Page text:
Opinion: Are criminal justice reforms making the state safer?

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Important measures were passed by voters in 2014 and 2016, but only now is research starting to show the effects on crime in California.

In less than a decade, California has gone from being a standard-bearer for the ills of prison overcrowding to a national exemplar of reform, letting tens of thousands of people out of prison and reducing penalties for many crimes.

Important measures were passed by voters in 2014 and 2016, but only now is research starting to show the effects on crime in California. The new data is fueling a continuing debate, with national implications, about whether California should continue on the path of reform, or take a step back and get tougher, once again, on crime.

One recent study showed that an increase in crime in 2015 was not because of reforms. Another study determined that the reforms were not responsible for an increase in violent crime between 2014 and 2016 — that was from changes in reporting crime — but that they may have led to an increase in property crimes, specifically thefts from cars.

Adding to the body of evidence this week was a report on crime in 2017 released by the attorney general, Xavier Becerra. That report showed violent crime had increased 1.5 percent, while property crimes were down 2.1 percent.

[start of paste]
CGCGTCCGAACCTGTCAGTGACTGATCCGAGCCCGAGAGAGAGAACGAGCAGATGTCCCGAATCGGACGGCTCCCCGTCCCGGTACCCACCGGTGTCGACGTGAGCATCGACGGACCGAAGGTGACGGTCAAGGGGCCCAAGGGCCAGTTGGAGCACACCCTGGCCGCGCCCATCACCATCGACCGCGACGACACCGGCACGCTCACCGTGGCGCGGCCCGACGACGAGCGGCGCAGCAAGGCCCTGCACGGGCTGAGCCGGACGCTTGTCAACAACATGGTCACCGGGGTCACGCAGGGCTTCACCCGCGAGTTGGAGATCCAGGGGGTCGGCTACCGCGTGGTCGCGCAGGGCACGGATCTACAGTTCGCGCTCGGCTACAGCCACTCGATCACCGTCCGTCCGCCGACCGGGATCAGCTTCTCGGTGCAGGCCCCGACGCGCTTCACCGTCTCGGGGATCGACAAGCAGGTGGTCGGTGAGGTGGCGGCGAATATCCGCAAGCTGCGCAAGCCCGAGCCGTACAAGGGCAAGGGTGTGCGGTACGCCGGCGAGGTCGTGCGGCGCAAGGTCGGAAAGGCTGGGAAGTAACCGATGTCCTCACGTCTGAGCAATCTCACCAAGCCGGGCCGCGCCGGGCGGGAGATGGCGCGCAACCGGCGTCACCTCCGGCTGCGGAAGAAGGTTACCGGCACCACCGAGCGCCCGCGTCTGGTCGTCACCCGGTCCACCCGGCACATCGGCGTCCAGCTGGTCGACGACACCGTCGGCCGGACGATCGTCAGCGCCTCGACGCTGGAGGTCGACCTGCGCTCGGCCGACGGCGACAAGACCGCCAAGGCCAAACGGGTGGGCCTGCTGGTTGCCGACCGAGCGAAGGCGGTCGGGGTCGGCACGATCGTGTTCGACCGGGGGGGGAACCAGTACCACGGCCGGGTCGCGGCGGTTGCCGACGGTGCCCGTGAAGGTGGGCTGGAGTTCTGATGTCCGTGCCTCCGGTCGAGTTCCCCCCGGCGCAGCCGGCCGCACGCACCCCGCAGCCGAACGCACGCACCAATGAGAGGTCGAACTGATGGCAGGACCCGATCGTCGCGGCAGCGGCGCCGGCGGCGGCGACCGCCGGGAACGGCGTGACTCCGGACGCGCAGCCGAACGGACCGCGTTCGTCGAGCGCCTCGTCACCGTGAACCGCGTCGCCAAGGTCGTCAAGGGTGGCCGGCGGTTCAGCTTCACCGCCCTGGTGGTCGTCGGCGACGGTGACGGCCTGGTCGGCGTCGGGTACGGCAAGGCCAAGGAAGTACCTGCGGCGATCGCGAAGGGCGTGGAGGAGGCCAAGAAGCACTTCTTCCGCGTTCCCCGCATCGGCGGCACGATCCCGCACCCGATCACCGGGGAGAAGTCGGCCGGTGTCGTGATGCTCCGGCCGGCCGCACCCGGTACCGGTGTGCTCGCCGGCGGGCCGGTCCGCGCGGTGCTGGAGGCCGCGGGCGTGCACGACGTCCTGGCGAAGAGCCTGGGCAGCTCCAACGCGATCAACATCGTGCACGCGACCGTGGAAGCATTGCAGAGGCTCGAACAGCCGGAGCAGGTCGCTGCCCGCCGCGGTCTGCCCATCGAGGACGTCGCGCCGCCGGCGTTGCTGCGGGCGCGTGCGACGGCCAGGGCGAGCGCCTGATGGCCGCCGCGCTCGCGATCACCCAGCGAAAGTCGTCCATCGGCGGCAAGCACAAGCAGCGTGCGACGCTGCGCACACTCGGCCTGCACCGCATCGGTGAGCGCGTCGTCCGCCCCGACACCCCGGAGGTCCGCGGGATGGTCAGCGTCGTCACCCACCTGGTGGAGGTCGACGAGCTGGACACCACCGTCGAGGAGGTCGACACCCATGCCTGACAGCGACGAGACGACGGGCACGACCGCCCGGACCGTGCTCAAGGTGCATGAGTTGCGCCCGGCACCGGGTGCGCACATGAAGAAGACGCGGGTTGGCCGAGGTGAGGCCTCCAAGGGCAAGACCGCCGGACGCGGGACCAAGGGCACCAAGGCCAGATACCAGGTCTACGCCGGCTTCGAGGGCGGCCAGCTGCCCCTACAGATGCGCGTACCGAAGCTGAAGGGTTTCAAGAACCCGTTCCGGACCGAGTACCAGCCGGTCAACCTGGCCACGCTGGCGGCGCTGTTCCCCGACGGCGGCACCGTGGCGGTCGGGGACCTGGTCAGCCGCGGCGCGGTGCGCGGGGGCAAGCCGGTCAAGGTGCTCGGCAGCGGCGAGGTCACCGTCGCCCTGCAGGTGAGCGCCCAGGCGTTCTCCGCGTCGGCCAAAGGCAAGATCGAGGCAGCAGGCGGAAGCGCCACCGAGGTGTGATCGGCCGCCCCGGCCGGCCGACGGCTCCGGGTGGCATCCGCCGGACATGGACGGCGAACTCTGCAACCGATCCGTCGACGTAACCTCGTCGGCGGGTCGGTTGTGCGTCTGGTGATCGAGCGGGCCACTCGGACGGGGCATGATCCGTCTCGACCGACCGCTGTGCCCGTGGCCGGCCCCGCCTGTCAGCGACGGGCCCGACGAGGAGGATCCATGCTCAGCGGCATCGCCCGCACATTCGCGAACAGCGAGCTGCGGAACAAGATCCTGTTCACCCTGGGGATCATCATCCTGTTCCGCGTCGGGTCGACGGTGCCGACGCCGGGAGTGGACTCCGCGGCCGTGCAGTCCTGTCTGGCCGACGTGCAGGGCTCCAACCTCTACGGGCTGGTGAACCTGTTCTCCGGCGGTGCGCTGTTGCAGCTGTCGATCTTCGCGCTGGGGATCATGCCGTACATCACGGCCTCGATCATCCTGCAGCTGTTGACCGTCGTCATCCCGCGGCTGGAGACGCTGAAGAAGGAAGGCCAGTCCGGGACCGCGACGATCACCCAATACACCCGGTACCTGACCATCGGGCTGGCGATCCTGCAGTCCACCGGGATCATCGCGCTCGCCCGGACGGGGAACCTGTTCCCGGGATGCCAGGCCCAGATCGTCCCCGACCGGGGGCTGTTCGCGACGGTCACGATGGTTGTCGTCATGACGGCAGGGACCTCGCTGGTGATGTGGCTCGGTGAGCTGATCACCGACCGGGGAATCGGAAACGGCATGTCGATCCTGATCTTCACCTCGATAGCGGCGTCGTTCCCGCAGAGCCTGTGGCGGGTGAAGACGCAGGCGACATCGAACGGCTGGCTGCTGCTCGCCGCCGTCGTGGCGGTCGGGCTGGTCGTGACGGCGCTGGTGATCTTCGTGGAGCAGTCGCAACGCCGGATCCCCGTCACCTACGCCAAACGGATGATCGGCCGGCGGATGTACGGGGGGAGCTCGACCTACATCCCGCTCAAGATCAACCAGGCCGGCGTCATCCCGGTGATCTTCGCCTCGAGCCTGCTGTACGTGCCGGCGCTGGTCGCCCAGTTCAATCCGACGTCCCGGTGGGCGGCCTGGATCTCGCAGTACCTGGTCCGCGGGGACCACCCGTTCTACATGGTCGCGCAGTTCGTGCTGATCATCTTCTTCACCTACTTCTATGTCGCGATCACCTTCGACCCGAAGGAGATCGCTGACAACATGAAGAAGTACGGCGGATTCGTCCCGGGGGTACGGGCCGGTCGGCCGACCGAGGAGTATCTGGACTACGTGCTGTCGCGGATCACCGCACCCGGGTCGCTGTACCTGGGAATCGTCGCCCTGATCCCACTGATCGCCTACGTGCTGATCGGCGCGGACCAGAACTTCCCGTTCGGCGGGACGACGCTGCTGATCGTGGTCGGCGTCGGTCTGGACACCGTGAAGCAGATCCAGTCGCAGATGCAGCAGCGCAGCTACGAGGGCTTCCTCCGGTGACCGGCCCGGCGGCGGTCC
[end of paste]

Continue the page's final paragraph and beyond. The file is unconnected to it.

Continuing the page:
The overall picture, according to supporters of criminal justice reform, is that crime is at historic lows in California. And they say that even if some categories have increased, such as thefts from automobiles, it hardly justifies a return to the days of mass incarceration.

“My main takeaway is that criminal justice reform is continuing to advance public safety,” said Lenore Anderson, the founder and executive director of Californians for Safety and Justice, which has backed reforms.

Still, it is hardly a settled matter in California. Monday, groups pushing to rollback reforms succeeded in getting enough signatures for a ballot initiative in 2020 that would reverse some of the reforms, such as expanding the types of crimes that could be charged as felonies.

This would represent a threat to one of the signature legacies of outgoing Gov. Jerry Brown, who wrote on Twitter on Monday: “Read the fine print. This flawed initiative would cost taxpayers tens of millions of dollars and endanger public safety by restricting parole and undermining inmate rehabilitation.”

The issue is a rare one that crosses party lines. While liberals tend to fall in line for reform, and Republicans are more likely to emphasize prison over rehabilitation, the lines are not clean.

One of the new ballot initiative’s top supporters is a Democrat in Sacramento — Jim Cooper, a former sheriff’s deputy turned assemblyman. And some Republicans, most prominently the former Gov. Arnold Schwarzenegger, have been voices of reform.

“This has never been a left-versus-right issue,” said Anderson, who noted that in the past, “politicians of all stripes rode the bandwagon of increased incarceration.”

This article originally appeared in The New York Times.

Tim Arango and Charles McDermid © 2018 The New York Times

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